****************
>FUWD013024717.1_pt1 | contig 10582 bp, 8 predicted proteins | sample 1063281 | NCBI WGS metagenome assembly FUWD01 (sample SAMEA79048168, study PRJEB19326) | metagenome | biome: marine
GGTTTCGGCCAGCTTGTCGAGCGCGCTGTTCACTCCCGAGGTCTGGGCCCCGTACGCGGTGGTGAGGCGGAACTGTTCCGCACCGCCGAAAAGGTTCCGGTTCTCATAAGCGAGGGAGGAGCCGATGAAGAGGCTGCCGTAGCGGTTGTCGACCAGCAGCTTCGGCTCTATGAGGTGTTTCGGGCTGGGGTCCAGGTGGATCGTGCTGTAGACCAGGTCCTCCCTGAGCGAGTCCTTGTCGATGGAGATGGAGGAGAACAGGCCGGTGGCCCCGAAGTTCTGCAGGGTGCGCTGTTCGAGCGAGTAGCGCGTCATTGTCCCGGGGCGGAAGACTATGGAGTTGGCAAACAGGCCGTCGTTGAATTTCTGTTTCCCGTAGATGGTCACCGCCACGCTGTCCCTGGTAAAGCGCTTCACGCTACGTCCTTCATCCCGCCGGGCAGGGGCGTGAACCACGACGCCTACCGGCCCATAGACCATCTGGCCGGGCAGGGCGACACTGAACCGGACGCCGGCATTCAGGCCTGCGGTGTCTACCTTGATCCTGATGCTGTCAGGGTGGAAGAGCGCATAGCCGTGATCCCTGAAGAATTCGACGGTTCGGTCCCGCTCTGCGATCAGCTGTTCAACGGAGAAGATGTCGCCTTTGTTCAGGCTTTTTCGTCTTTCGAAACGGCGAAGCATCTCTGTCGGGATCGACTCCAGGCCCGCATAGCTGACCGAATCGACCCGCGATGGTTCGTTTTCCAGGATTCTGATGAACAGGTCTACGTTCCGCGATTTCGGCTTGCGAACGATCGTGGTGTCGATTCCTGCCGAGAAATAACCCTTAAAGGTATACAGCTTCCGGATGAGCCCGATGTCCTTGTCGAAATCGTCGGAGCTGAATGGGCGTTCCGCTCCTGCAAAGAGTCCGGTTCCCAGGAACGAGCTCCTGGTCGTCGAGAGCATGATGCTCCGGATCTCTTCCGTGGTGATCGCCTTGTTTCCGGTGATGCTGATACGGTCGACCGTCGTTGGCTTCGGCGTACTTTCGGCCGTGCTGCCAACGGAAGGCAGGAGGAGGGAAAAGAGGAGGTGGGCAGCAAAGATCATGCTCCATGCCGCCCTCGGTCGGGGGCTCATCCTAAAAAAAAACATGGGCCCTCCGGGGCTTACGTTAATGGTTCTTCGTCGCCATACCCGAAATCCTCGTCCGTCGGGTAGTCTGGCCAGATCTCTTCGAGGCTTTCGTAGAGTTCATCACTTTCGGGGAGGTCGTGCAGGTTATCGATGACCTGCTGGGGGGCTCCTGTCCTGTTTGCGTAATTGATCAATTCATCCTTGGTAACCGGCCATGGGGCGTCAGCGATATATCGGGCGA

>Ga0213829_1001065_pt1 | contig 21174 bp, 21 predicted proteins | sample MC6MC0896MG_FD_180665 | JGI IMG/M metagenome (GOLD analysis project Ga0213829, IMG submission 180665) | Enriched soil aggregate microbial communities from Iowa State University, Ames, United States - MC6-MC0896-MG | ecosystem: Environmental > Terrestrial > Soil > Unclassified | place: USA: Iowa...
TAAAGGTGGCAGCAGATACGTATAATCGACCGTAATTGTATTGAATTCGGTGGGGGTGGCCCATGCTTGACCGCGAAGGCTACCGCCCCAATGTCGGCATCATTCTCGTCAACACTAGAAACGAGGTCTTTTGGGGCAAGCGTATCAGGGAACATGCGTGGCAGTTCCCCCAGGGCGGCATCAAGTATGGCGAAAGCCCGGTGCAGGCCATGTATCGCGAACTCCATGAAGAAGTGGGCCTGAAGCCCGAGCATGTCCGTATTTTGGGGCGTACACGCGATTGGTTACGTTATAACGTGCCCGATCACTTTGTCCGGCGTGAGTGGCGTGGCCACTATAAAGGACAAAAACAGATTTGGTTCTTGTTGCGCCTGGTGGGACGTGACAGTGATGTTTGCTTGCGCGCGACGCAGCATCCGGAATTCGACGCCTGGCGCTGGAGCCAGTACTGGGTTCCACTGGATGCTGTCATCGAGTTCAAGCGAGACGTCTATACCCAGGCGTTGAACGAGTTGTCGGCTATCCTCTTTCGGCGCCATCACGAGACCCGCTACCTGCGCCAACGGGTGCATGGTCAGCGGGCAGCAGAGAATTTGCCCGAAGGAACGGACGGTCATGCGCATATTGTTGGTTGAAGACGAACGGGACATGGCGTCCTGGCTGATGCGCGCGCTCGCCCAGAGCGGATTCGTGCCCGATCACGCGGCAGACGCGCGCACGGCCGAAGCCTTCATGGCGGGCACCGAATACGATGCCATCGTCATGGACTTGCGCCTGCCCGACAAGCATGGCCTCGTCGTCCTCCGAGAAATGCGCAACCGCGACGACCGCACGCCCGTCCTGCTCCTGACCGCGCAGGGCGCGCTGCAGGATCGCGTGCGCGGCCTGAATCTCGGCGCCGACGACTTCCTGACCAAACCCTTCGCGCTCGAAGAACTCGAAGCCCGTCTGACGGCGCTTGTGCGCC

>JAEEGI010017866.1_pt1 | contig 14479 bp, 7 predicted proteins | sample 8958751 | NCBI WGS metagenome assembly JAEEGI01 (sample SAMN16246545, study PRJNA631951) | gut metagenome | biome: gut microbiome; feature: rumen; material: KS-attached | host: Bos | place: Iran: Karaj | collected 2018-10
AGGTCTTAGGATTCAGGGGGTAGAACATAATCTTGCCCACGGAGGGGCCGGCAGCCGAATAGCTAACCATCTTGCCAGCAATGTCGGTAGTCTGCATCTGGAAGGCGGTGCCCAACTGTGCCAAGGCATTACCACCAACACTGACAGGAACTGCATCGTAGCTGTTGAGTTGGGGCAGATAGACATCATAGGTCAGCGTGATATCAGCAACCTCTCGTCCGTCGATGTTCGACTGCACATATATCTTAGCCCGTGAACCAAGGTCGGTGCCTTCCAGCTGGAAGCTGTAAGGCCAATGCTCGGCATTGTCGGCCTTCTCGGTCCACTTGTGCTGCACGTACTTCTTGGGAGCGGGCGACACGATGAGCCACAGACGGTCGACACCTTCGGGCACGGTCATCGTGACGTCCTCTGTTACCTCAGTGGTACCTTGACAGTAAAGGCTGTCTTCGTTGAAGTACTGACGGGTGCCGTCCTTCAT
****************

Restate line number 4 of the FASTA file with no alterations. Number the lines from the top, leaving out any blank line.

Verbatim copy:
TAAAGGTGGCAGCAGATACGTATAATCGACCGTAATTGTATTGAATTCGGTGGGGGTGGCCCATGCTTGACCGCGAAGGCTACCGCCCCAATGTCGGCATCATTCTCGTCAACACTAGAAACGAGGTCTTTTGGGGCAAGCGTATCAGGGAACATGCGTGGCAGTTCCCCCAGGGCGGCATCAAGTATGGCGAAAGCCCGGTGCAGGCCATGTATCGCGAACTCCATGAAGAAGTGGGCCTGAAGCCCGAGCATGTCCGTATTTTGGGGCGTACACGCGATTGGTTACGTTATAACGTGCCCGATCACTTTGTCCGGCGTGAGTGGCGTGGCCACTATAAAGGACAAAAACAGATTTGGTTCTTGTTGCGCCTGGTGGGACGTGACAGTGATGTTTGCTTGCGCGCGACGCAGCATCCGGAATTCGACGCCTGGCGCTGGAGCCAGTACTGGGTTCCACTGGATGCTGTCATCGAGTTCAAGCGAGACGTCTATACCCAGGCGTTGAACGAGTTGTCGGCTATCCTCTTTCGGCGCCATCACGAGACCCGCTACCTGCGCCAACGGGTGCATGGTCAGCGGGCAGCAGAGAATTTGCCCGAAGGAACGGACGGTCATGCGCATATTGTTGGTTGAAGACGAACGGGACATGGCGTCCTGGCTGATGCGCGCGCTCGCCCAGAGCGGATTCGTGCCCGATCACGCGGCAGACGCGCGCACGGCCGAAGCCTTCATGGCGGGCACCGAATACGATGCCATCGTCATGGACTTGCGCCTGCCCGACAAGCATGGCCTCGTCGTCCTCCGAGAAATGCGCAACCGCGACGACCGCACGCCCGTCCTGCTCCTGACCGCGCAGGGCGCGCTGCAGGATCGCGTGCGCGGCCTGAATCTCGGCGCCGACGACTTCCTGACCAAACCCTTCGCGCTCGAAGAACTCGAAGCCCGTCTGACGGCGCTTGTGCGCC